6. 6. Paul Campbell B.Ed. Primary Education – Year 3 Digital LiteraciesBut an interesting point that Skarr (2009) concludes with is that it is not that digital design is easier,but it can be easier. Digital media opens up two possibilities, first, the possibility of creating moreskilful and effective multi-modal texts. Secondly, the possibility of creating texts with less semioticwork that was required previously. So he does not entirely write off digital media, and acknowledgesthat it gives children the opportunity to make their own text richer and more advanced but that alsogives them the opportunity to disguise their areas for development as writers.Skarr (2009) concludes by making clear his opinion that,‘From a learning perspective, writing should retain its dominant and privileged position even in thenew media age. Writing forces us to make ourselves visible through our own choices of both signified(interest) and signifier (representation). It is these choices we learn from.’Therefore, Skarr (2009) believes that writing should still have precedence over the advantages digitaltechnology offer when it comes to creating texts, because of writing’s cognitive advantages.Linking to some of Skarr (2009)’s points, Building the Curriculum (BtC) 4 and other BtC documentsregularly make reference to the ‘effective’ use of technology as an integral part of learning andteaching (Scottish Government, 2009). The regular emphasis on the effective use of digitaltechnology across the curriculum, not only highlight it’s necessity in education today, but also theunderstanding that technology should not just be an ‘add on’, or an ‘extra’ in the classroom, but ithas great benefits for learning and teaching when used appropriately(Learning and TeachingScotland, 2000). This compliments what Skarr (2009) has to say; that digital technology, whileproviding opportunities for learning, can also hinder learning or mask areas for development whennot used effectively.Skarr (2009)’s view bodes well with Glister (1997)’s definition of digital literacy. He viewed it asincorporating the skills and competencies in making decisions on the tools to use, and not just usingtechnology because we can. This thus implies the need for well-planned and thought out use oftechnology when it comes to learning and teaching.‘The way to modernize our work is not to use a computer instead of a typewriter and call itinnovative.’ – Heidi JacobsThis emphasises that it is our responsibility as skilled professionals to be clear in our understandingof the effectiveness of the technology and tools that we offer to children in our classrooms. It’s not amatter of using digital technology for the sake of it. There needs to be a clear purpose; a rationalebehind what we do. It often seems we have seen curricular and legislative transformation relating todigital literacies, just no in practice. We have a great responsibility in developing the digital literaciesthat children need in order to be successful, confident and responsible members of society. Tofacilitate this, we need to ensure we offer opportunities for effective learning and development inwhat is encompassed by digital literacy.Digital literacy experiences are vital in learning and teaching practices across the stages, because thisis one way In which we can ensure that all children and young people, not just those who are well6 School of Education University of Strathclyde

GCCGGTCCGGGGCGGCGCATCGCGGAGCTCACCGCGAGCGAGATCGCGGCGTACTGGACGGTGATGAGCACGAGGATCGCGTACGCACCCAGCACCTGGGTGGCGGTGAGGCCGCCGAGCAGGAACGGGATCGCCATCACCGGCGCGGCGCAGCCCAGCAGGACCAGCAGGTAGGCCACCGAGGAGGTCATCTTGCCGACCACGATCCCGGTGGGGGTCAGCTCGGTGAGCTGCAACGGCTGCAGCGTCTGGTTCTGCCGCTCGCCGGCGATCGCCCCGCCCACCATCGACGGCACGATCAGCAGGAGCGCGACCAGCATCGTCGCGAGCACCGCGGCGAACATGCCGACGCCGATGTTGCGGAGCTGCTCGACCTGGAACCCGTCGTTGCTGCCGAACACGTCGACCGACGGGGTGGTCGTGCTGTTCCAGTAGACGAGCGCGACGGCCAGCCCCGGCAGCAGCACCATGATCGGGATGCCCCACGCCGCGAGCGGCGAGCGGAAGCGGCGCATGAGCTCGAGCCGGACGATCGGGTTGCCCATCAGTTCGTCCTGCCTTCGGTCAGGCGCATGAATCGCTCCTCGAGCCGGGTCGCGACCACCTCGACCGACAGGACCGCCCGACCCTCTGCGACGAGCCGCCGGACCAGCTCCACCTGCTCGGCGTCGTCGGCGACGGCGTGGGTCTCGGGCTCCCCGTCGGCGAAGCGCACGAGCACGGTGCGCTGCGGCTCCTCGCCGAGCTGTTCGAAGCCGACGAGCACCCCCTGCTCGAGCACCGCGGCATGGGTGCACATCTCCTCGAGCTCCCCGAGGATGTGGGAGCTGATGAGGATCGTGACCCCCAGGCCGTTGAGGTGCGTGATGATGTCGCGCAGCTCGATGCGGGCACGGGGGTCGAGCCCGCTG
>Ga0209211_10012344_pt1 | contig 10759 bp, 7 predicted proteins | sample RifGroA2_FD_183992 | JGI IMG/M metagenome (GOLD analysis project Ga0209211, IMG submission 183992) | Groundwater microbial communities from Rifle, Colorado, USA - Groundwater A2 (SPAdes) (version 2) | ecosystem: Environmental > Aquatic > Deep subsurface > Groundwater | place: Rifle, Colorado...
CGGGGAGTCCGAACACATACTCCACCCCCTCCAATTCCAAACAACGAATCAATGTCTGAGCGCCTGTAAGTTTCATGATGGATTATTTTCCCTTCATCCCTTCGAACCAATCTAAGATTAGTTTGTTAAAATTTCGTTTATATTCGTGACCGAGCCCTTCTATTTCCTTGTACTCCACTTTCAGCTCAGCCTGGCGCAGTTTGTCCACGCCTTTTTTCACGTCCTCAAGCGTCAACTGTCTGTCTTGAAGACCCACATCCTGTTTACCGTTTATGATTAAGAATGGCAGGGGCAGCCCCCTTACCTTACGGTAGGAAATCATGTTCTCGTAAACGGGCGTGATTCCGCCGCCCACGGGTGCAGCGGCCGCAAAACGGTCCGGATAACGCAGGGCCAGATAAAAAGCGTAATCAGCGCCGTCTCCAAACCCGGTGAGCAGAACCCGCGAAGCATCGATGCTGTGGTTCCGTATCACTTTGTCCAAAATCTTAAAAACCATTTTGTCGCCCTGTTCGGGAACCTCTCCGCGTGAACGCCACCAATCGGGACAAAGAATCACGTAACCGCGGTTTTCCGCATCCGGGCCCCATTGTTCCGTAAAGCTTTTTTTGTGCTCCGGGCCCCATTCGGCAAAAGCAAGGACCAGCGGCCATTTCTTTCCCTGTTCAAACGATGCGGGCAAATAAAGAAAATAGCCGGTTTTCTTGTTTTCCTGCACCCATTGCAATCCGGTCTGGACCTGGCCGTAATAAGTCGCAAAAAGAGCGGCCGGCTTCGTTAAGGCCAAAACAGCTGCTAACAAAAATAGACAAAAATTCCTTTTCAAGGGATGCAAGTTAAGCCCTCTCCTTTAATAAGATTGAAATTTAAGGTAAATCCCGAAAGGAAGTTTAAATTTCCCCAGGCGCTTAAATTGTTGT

7. 7. Paul Campbell B.Ed. Primary Education – Year 3 Digital Literaciesoff, can use technology effectively and in meaningful ways, and can feel included and active in ourincreasingly digital culture; socially and secularly.The BBC recently reported on the ‘digital divide’which noted that more than a million school children, mainly from low-socio-economic backgrounds,lack computer access at home (BBC, 2010).Digital literacy experiences have an important role in tackling the ‘digital divide’. This term is used todescribe the large inequalities that exist between people who are able to access and use ICTeffectively and those who can’t. Not only do these differences,more often than not, run along socio-economic lines, they can also contribute to sustaining them. The least-advantaged in society mayhave less access to computers, the internet and also, meaningful ICT education. Their inability to usea computer effectively is likely to prevent them from getting a lot of jobs, as well as fromparticipating in government and other services which often requires online participation. This hasoften been described as the “participation gap”: “the fundamental inequalities in young people’saccess to new media technologies and the opportunities for participation they represent”(Hague,2009).Tackling digital inclusion, and ensuring equality of digital participation opportunities for all youngpeople, requires not only access to technology but also the digital literacy skills and knowledgewhich will allow people to read, write, create and communicate using such technology (Hague,2009).‘optimal use of ICT in education is... not simply a matter of giving children encouragement in theirstudies while they gain a technical facility with the so-called tools of the future, but more significantlyabout facilitating a transformation in the nature of knowledge and the learning process.’ (Hague, 2009)Our jobs as teachers and education professionals is to help children find their own voice, and toenable to them to develop and construct their own understanding of the world. And to do so,transformation of curricular policy and practice is required, to ensure a match between educationand today’s society.Jukes and Dosaj (2006) says that “today’s generation has grown up in a digital landscape. For most ofthem, there’s never been a time in their lives when computers, cell phones, video games and theInternet haven’t surrounded them.” So we need to make sure there isn’t a mismatch between thelearner and the experiences that we are offering. This is vital in ensuring the education and learningthey take from their school experiences is relevant, contextualised, purposeful and transferable totheir daily lives; now and in the future (Jukes, 2006).By ignoring such familiar contexts and tools thatchildren and parents are increasingly using, we are ignoring what they value. Ultimately this willalienate and disengage learners, hindering their pursuit of life-long learning (Davies, 2008).7 School of Education University of Strathclyde